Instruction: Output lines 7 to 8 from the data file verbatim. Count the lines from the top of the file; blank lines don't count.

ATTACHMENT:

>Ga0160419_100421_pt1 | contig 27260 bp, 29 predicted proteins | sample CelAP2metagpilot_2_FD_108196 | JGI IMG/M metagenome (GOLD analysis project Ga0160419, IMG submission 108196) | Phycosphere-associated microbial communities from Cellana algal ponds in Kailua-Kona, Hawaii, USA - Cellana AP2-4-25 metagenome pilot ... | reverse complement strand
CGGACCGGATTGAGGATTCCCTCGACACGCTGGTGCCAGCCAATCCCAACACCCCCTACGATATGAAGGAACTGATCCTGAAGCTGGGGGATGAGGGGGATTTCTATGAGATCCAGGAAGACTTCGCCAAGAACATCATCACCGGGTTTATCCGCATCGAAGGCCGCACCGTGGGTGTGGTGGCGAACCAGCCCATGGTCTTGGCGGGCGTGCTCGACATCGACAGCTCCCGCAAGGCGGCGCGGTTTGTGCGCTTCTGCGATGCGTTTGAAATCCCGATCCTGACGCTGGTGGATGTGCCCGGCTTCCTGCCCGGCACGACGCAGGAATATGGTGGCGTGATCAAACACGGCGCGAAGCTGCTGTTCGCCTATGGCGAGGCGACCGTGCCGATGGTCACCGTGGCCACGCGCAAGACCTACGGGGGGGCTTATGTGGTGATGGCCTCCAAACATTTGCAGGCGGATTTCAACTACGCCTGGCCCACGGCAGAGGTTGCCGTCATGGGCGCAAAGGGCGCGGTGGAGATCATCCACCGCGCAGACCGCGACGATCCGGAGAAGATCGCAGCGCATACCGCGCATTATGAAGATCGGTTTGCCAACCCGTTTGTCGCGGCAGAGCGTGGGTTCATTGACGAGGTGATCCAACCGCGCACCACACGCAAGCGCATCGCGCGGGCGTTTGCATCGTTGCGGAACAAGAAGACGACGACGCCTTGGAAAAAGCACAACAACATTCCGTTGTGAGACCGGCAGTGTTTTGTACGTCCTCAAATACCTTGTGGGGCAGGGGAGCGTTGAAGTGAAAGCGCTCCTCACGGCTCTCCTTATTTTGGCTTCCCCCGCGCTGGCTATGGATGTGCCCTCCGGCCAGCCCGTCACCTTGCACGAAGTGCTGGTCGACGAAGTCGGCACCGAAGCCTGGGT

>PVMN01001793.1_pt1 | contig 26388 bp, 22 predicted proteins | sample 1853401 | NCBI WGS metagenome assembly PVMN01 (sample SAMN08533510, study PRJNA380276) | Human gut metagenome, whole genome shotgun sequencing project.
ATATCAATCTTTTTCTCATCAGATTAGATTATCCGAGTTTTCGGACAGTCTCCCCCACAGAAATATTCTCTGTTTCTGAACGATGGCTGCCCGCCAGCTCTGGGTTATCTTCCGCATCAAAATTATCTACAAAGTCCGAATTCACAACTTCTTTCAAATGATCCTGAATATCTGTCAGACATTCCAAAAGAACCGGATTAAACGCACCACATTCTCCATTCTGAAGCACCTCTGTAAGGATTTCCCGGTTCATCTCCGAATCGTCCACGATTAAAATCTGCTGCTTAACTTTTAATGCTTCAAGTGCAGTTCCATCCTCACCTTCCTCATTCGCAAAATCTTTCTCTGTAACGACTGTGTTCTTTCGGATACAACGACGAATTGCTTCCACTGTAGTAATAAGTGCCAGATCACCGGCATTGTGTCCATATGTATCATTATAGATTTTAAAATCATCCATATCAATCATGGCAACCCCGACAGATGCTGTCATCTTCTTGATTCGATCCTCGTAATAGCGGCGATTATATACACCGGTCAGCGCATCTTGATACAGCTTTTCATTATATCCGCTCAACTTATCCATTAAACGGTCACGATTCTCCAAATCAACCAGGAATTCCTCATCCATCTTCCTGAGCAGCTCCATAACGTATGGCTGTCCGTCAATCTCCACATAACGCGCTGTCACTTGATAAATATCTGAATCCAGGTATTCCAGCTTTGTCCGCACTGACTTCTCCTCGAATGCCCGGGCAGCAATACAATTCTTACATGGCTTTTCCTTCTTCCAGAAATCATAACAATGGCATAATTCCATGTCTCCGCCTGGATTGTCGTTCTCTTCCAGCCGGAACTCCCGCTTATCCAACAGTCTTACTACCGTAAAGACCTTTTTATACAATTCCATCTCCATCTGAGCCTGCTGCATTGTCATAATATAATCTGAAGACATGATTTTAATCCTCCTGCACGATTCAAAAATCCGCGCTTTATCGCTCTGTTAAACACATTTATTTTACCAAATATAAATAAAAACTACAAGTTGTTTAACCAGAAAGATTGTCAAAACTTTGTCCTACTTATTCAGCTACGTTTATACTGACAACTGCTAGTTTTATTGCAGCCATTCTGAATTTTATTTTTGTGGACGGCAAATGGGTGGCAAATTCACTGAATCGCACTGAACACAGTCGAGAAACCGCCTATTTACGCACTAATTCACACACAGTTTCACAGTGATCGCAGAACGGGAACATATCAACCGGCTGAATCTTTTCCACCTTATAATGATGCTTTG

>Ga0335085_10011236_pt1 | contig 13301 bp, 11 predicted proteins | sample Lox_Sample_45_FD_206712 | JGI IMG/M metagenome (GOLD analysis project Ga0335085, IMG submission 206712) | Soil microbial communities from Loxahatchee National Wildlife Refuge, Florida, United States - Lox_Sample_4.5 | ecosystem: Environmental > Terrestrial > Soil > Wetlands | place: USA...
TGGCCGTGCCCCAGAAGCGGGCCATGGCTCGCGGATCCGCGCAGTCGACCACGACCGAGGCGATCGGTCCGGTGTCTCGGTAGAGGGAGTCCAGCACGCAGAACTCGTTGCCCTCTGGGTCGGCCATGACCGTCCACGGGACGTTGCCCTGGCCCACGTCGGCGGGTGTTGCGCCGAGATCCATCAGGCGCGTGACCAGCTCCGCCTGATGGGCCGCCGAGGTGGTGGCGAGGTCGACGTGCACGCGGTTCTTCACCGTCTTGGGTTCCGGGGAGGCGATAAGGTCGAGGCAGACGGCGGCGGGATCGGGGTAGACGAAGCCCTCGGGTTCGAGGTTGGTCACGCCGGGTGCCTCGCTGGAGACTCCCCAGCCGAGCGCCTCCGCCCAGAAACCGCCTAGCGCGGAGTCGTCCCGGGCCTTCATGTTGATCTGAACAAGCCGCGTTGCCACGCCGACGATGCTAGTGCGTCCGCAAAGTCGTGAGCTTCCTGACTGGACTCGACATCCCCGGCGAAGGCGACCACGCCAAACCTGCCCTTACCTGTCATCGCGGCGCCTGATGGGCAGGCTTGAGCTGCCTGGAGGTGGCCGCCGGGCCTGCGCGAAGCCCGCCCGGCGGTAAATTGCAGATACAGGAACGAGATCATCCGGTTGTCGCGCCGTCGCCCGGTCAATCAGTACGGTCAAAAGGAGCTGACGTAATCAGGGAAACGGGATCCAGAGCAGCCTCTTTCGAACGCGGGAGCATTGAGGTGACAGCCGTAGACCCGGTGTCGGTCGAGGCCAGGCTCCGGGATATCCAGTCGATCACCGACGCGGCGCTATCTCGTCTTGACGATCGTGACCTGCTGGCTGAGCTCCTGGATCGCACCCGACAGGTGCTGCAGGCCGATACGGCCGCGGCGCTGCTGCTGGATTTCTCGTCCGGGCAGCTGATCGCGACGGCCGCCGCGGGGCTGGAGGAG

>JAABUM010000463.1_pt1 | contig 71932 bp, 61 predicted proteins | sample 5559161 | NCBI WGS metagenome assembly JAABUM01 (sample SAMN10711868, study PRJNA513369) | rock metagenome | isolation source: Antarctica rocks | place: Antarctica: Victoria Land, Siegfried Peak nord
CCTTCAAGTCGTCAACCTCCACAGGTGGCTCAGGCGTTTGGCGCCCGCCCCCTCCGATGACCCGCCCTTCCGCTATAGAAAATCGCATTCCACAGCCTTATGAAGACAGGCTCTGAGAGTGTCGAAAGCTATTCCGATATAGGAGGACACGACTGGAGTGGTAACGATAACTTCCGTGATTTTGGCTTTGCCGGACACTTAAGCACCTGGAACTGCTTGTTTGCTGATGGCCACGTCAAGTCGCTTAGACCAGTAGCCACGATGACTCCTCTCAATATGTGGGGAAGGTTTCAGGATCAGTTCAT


>JAABUM010000463.1_pt1 | contig 71932 bp, 61 predicted proteins | sample 5559161 | NCBI WGS metagenome assembly JAABUM01 (sample SAMN10711868, study PRJNA513369) | rock metagenome | isolation source: Antarctica rocks | place: Antarctica: Victoria Land, Siegfried Peak nord
CCTTCAAGTCGTCAACCTCCACAGGTGGCTCAGGCGTTTGGCGCCCGCCCCCTCCGATGACCCGCCCTTCCGCTATAGAAAATCGCATTCCACAGCCTTATGAAGACAGGCTCTGAGAGTGTCGAAAGCTATTCCGATATAGGAGGACACGACTGGAGTGGTAACGATAACTTCCGTGATTTTGGCTTTGCCGGACACTTAAGCACCTGGAACTGCTTGTTTGCTGATGGCCACGTCAAGTCGCTTAGACCAGTAGCCACGATGACTCCTCTCAATATGTGGGGAAGGTTTCAGGATCAGTTCAT